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Wine update anticipates early harvest

The Camp Verde Journal of Camp Verde, Arizona

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The Arizona wine industry has released a 2014 vintage update.

"The 2014 crop looks slightly larger than last year — our largest to date," Callaghan said.

Ann Roncone, owner and winemaker of Lightning Ridge Cellars in Elgin, said, "If we get though monsoon season without any damage, this will be a bumper crop, no question. The closest year we had this much fruit was 2010, which I believe was because of the heavier rainfall and snow during the 2009-10 winter. Surprisingly, this year's distinctly mild winter hasn't made for particularly early bud break and in terms of ripening, the crop is about where it should be this time of year."

Maynard Keenan, owner and winemaker of Caduceus Cellar and Buhl Memorial Vineyard, has six vineyard sites in the Verde Valley ranging from one acre to 30 acres, each in fairly diverse settings. His vineyards include high elevation southeast facing slopes to dry farmed floodplain.

"Across the board, everything woke up a bit early," Keenan said.

"The high heat and heinous winds toppled 35 percent of the shoots in our Syrah blocks and have made watering almost a two times a week event. But the winds also helped thin our crop and the increased evaporation rates have kept the berry size in the ideal range for premium wine grape production."

The monsoon is a bit behind schedule this year, making water a concern.

Roncone said, "The vines should start to change color pretty soon, which means their nutrition needs shift. Keeping an eye on the micro-nutrient levels is important. For nutrients, it is like Goldilock's time of the year

— not too much, not too little

— it needs to be just right." Kief Manning, owner and winemaker at Kief Joshua Vineyards in Sonoita agreed, "Harvest is looking really good. We had a couple of small bouts of frost this spring, but it was very spotty and didn't seem to do much damage. The season has been very hot and dry so we are anticipating harvest to be possibly a couple weeks early. We're probably looking at starting harvest at the end of August, most likely with Viognier and Riesling."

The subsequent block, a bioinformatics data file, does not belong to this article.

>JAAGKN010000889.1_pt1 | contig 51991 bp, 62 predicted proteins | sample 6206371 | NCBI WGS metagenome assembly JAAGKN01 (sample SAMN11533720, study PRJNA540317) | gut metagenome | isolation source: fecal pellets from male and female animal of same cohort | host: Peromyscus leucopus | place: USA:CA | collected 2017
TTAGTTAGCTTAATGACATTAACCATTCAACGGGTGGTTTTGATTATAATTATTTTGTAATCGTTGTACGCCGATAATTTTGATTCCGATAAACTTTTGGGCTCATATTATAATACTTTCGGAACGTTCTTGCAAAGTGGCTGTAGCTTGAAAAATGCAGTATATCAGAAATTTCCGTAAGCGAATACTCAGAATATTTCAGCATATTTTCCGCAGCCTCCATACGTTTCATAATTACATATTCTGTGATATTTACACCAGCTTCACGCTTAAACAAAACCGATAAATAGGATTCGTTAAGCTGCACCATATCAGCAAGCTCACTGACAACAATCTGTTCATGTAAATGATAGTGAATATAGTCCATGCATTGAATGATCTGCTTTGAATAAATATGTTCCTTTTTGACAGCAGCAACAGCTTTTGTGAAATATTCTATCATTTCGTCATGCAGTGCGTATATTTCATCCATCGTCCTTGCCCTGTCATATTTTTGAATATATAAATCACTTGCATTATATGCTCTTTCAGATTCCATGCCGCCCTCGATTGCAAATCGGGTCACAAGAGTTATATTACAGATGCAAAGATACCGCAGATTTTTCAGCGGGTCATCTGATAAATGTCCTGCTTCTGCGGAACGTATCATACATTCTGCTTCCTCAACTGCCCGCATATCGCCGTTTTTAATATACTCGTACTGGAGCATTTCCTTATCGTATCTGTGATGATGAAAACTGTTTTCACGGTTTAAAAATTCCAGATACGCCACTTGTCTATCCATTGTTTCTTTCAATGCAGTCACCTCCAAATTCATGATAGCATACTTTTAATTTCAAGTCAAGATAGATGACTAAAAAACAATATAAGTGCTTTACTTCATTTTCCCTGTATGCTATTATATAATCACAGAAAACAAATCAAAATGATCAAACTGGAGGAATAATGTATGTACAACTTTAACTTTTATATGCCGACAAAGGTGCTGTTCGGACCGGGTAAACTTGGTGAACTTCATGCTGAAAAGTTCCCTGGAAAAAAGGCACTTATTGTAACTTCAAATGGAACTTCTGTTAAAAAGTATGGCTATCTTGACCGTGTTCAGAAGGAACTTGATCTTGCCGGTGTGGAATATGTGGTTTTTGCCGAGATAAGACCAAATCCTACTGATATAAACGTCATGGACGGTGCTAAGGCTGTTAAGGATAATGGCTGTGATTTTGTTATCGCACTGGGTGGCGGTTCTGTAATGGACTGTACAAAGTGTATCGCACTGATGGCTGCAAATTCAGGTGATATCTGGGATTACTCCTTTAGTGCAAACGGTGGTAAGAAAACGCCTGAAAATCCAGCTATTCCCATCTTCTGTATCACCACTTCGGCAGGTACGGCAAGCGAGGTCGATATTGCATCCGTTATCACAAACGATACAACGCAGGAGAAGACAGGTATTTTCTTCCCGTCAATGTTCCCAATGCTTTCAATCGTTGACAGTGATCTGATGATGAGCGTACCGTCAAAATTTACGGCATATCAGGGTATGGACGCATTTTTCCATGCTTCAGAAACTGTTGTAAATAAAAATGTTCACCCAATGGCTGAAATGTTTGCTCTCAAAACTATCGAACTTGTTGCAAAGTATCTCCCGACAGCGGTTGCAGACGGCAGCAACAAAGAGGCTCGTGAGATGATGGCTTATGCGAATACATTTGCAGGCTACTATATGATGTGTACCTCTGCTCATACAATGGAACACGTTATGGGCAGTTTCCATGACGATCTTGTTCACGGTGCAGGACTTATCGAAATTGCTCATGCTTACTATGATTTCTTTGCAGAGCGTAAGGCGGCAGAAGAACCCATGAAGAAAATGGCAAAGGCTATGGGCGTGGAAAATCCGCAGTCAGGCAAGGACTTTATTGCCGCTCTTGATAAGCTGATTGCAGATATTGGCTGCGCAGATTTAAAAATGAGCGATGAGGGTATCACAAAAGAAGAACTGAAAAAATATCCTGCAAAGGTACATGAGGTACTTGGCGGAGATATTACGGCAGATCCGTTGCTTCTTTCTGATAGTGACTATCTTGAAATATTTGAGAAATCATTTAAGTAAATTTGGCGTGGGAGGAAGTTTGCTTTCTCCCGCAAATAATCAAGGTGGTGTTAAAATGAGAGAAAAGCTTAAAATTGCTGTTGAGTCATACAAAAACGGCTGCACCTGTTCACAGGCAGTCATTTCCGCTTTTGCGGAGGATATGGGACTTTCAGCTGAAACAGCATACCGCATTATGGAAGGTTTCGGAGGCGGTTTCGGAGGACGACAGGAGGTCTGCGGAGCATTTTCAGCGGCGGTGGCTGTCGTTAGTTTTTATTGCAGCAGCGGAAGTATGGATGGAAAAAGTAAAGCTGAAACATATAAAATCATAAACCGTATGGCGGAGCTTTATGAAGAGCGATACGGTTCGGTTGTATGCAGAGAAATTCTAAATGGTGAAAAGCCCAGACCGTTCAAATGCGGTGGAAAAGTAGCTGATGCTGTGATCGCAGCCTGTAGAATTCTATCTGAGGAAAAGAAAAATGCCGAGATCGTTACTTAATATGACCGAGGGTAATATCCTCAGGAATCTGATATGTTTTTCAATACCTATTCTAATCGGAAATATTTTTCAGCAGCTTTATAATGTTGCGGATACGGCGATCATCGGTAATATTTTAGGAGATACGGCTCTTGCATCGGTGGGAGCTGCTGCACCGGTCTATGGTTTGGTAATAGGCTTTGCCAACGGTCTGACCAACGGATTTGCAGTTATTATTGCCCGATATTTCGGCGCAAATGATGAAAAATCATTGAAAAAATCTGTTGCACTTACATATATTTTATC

Chris Turner, vineyard manager at Caduceus Cellars and Buhl Memorial Vineyard, echoed Keenan's comment about the early awakening in the vineyard.

"It was mid-March when the historic 80-acre Al Buhl Memorial Vineyard in Kansas Settlement emerged," he said. "This is our first year farming grapes down south and one of the things we have learned is that the extreme weather conditions created added stress to our vines."

"We narrowly missed the late spring frost, and knock wood, we haven't seen any significant hail yet this season," Keenan said. "Not much rain to speak of either. When you add all that up you get a very early harvest; minimum of two weeks earlier in all vineyards. On June 30, we observed the Tempranillo berries at our northern and southern Arizona sites had begun to change color and expect the other varieties to follow mid-July." Callaghan agreed with Beres, "Clusters are looser on all varieties, thanks to a windy May and June."

However, Manning disagreed, "Flowering and fruit set were huge this year probably due to zero rain during flowering and the fact that the spring winds started later. So there were no interruptions."